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|Colongitude||4° at sunrise|
The diameter of Archimedes is the largest of any crater on the Mare Imbrium. The rim has a significant outer rampart brightened with ejecta and the upper portion of a terraced inner wall, but lacks the ray system associated with younger craters. A triangular promontory extends 30 kilometers from the southeast of the rim.
The interior of the crater lacks a central peak, and is flooded with lava. It is devoid of significant raised features, although there are a few tiny meteor craters near the rim. Scattered wisps of bright ray material lie across the floor, most likely deposited by the impact that created Autolycus.
To the south of Archimedes extends the Montes Archimedes, a mountainous region. On the southeastern rim is the Palus Putredinis, a lava-flooded plain containing a system of rilles named the Rimae Archimedes, which extends over 150 kilometers. North-northwest of Archimedes stand the Montes Spitzbergen, a string of peaks in the Mare Imbrium. East of Archimedes is the crater Autolycus. Northeast of Archimedes is the prominent crater Aristillus. The lava plain between Archimedes, Aristillus, and Autolycus forms the Sinus Lunicus bay of Mare Imbrium. A wrinkle ridge leads away from Archimedes toward the north-northwest, crossing this mare.
Archimedes is named after the Greek scientist Archimedes. Like many of the craters on the Moon's near side, it was given its name by Giovanni Riccioli, whose 1651 nomenclature system has become standardized. Earlier lunar cartographers had given the feature different names. Michael van Langren's 1645 map calls it "Roma" after the city of Rome. Johannes Hevelius called it "Mons Argentarius" after Monte Argentario region in Italy.
Earlier lunar cartographer Michael van Langren first applied the name "Archimedis" in his 1645 map, in what he thought to be a mid-sized crater in the south of the rim of what is now Plato, between that crater (then as "Lacus Panciroli") and Mare Imbrium (then as "Mare Astronomicum").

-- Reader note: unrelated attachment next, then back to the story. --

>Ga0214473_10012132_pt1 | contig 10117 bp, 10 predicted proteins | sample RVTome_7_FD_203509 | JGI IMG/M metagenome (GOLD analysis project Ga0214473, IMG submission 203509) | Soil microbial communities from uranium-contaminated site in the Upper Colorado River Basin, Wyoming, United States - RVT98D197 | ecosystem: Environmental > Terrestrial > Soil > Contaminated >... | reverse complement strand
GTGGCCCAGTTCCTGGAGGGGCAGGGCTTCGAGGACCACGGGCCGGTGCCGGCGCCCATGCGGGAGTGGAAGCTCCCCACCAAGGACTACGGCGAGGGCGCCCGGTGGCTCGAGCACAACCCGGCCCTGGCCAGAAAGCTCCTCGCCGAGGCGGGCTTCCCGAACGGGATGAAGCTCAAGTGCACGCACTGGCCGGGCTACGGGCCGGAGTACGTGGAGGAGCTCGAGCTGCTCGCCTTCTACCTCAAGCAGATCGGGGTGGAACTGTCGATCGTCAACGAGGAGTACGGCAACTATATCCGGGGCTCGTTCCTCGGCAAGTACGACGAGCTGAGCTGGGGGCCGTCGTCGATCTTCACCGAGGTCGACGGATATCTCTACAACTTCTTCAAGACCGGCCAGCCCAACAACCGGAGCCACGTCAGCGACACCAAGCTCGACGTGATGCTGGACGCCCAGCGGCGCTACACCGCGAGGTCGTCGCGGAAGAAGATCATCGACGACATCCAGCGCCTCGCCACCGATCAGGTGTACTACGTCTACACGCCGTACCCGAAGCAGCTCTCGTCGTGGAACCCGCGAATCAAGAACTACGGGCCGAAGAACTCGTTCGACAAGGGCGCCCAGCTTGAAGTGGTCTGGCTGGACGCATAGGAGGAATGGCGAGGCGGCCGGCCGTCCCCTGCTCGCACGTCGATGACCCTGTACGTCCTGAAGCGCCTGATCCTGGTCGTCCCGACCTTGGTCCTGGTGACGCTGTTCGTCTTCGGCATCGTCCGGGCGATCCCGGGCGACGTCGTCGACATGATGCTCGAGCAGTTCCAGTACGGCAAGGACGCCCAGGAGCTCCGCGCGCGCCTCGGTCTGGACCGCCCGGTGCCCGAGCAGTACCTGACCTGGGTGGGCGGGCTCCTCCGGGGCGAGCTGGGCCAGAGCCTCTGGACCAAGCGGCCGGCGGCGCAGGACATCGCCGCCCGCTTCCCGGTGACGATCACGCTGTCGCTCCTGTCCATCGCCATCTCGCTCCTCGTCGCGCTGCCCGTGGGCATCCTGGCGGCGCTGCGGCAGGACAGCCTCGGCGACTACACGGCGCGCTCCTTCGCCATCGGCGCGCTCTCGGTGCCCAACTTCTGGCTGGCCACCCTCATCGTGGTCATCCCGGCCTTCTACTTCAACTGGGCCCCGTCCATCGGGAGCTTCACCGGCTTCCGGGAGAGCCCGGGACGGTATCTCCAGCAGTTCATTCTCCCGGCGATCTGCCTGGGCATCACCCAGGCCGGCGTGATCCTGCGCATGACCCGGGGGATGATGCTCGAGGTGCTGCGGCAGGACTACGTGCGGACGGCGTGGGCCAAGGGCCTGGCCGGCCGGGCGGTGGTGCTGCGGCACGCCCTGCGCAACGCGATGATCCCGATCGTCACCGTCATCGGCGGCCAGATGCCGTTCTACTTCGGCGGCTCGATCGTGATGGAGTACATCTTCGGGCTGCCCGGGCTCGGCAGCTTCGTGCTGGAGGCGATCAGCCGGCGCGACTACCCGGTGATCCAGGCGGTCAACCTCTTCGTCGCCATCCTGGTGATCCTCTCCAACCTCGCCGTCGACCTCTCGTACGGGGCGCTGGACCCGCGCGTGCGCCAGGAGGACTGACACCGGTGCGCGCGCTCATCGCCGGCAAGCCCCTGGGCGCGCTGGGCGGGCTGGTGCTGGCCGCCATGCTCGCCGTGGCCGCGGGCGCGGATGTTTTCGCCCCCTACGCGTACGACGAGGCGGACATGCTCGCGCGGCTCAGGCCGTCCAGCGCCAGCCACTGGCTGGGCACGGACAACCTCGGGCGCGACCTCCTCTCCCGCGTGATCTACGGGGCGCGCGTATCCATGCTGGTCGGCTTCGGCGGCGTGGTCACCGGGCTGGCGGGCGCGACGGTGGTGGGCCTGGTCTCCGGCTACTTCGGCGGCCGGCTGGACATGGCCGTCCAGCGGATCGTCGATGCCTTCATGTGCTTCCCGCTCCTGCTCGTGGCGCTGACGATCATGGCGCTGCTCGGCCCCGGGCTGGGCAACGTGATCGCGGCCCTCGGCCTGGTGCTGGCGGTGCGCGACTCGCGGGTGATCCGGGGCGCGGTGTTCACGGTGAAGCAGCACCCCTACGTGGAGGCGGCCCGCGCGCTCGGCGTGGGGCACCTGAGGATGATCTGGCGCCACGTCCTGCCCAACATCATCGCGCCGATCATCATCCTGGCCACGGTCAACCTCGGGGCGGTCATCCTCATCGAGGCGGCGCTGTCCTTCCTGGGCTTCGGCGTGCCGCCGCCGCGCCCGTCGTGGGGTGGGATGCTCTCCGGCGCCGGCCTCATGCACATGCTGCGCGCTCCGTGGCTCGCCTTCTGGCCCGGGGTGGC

The stretch of lunar surface between Archimedes and Autolycus was the site of the crash-landing of the Soviet probe Luna 2. This was the first craft to reach the surface of the Moon, landing September 13, 1959.
By convention these features are identified on lunar maps by placing the letter on the side of the crater midpoint that is closest to Archimedes.
|C||31.6° N||1.5° W||8 km|
|D||32.2° N||2.6° W||5 km|
|E||25.0° N||7.2° W||3 km|
|G||29.1° N||8.2° W||3 km|
|H||23.9° N||7.0° W||4 km|
|L||25.0° N||2.6° W||4 km|
|M||26.1° N||3.2° W||3 km|
|N||24.1° N||3.9° W||3 km|
|P||25.9° N||2.5° W||3 km|
|Q||28.5° N||2.4° W||3 km|
|R||26.0° N||6.6° W||4 km|
|S||29.5° N||2.7° W||3 km|
|T||30.3° N||5.0° W||3 km|
|U||32.8° N||1.9° W||3 km|
|V||32.9° N||4.0° W||3 km|
|W||23.8° N||6.2° W||4 km|
|X||31.0° N||8.0° W||2 km|
|Y||29.9° N||9.5° W||2 km|
|Z||26.8° N||1.4° W||2 km|
The following craters have been renamed by the IAU.
- Archimedes A - See Bancroft (crater).
- Archimedes F - See MacMillan (crater).
- Archimedes K - See Spurr (crater).
Lunar Orbiter 4 image
LRO image of the contact of the crater wall (lower left) and the floor (upper right)
- Ewen A. Whitaker, Mapping and Naming the Moon (Cambridge University Press, 1999), p.213.
- Ewen A. Whitaker, Mapping and Naming the Moon (Cambridge University Press, 1999), p. 198.
- Ewen A. Whitaker, Mapping and Naming the Moon (Cambridge University Press, 1999), p. 202.
- Wilhelms, Don (1987). "1. General Features" (PDF). Geologic History of the Moon. US Geological Survey Professional Paper 1348. United States Geological Survey. p. 12. Archived from the original (PDF) on March 7, 2006. Retrieved 2017-02-22.
- Andersson, L. E.; Whitaker, E. A. (1982). NASA Catalogue of Lunar Nomenclature. NASA RP-1097.
- Blue, Jennifer (July 25, 2007). "Gazetteer of Planetary Nomenclature". USGS. Retrieved 2007-08-05.
- Bussey, B.; Spudis, P. (2004). The Clementine Atlas of the Moon. New York: Cambridge University Press. ISBN 978-0-521-81528-4.
- Cocks, Elijah E.; Cocks, Josiah C. (1995). Who's Who on the Moon: A Biographical Dictionary of Lunar Nomenclature. Tudor Publishers. ISBN 978-0-936389-27-1.
- McDowell, Jonathan (July 15, 2007). "Lunar Nomenclature". Jonathan's Space Report. Retrieved 2007-10-24.
- Menzel, D. H.; Minnaert, M.; Levin, B.; Dollfus, A.; Bell, B. (1971). "Report on Lunar Nomenclature by the Working Group of Commission 17 of the IAU". Space Science Reviews. 12 (2): 136–186. Bibcode:1971SSRv...12..136M. doi:10.1007/BF00171763.
- Moore, Patrick (2001). On the Moon. Sterling Publishing Co. ISBN 978-0-304-35469-6.
- Price, Fred W. (1988). The Moon Observer's Handbook. Cambridge University Press. ISBN 978-0-521-33500-3.
- Rükl, Antonín (1990). Atlas of the Moon. Kalmbach Books. ISBN 978-0-913135-17-4.
- Webb, Rev. T. W. (1962). Celestial Objects for Common Telescopes (6th revised ed.). Dover. ISBN 978-0-486-20917-3.
- Whitaker, Ewen A. (1999). Mapping and Naming the Moon. Cambridge University Press. ISBN 978-0-521-62248-6.
- Wlasuk, Peter T. (2000). Observing the Moon. Springer. ISBN 978-1-85233-193-1.
|Wikimedia Commons has media related to Archimedes (crater).|
- "Featured Image: Archimedes - Mare Flooded Crater!". Lunar Reconnaissance Orbiter. NASA. March 2, 2011. Archived from the original on 16 March 2011. Retrieved 2011-03-18.
- High resolution lunar overflight video by Seán Doran, based on LRO data, that passes over Archimedes about one third of the way through (see album for more)